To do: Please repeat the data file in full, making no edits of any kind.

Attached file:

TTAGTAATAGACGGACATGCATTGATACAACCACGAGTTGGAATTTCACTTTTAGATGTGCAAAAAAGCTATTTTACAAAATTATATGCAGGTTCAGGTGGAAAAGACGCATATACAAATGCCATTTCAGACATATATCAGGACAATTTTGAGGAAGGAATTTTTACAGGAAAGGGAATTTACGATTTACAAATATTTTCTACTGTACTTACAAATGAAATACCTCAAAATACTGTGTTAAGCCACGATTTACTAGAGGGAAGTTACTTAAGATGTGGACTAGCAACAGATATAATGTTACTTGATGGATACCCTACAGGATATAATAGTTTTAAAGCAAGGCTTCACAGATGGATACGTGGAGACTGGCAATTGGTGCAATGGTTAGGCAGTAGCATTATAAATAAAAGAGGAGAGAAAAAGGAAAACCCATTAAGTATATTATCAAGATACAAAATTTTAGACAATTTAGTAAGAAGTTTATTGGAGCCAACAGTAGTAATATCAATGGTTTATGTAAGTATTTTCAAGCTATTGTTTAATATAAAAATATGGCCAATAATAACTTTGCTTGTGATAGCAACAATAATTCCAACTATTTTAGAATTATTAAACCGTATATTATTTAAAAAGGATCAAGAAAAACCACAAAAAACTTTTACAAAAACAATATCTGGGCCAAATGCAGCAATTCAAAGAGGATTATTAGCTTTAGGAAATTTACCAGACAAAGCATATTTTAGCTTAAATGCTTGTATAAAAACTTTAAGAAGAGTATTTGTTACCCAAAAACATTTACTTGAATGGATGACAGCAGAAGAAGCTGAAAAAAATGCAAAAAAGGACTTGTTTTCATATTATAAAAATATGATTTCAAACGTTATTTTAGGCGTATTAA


TTAGTAATAGACGGACATGCATTGATACAACCACGAGTTGGAATTTCACTTTTAGATGTGCAAAAAAGCTATTTTACAAAATTATATGCAGGTTCAGGTGGAAAAGACGCATATACAAATGCCATTTCAGACATATATCAGGACAATTTTGAGGAAGGAATTTTTACAGGAAAGGGAATTTACGATTTACAAATATTTTCTACTGTACTTACAAATGAAATACCTCAAAATACTGTGTTAAGCCACGATTTACTAGAGGGAAGTTACTTAAGATGTGGACTAGCAACAGATATAATGTTACTTGATGGATACCCTACAGGATATAATAGTTTTAAAGCAAGGCTTCACAGATGGATACGTGGAGACTGGCAATTGGTGCAATGGTTAGGCAGTAGCATTATAAATAAAAGAGGAGAGAAAAAGGAAAACCCATTAAGTATATTATCAAGATACAAAATTTTAGACAATTTAGTAAGAAGTTTATTGGAGCCAACAGTAGTAATATCAATGGTTTATGTAAGTATTTTCAAGCTATTGTTTAATATAAAAATATGGCCAATAATAACTTTGCTTGTGATAGCAACAATAATTCCAACTATTTTAGAATTATTAAACCGTATATTATTTAAAAAGGATCAAGAAAAACCACAAAAAACTTTTACAAAAACAATATCTGGGCCAAATGCAGCAATTCAAAGAGGATTATTAGCTTTAGGAAATTTACCAGACAAAGCATATTTTAGCTTAAATGCTTGTATAAAAACTTTAAGAAGAGTATTTGTTACCCAAAAACATTTACTTGAATGGATGACAGCAGAAGAAGCTGAAAAAAATGCAAAAAAGGACTTGTTTTCATATTATAAAAATATGATTTCAAACGTTATTTTAGGCGTATTAA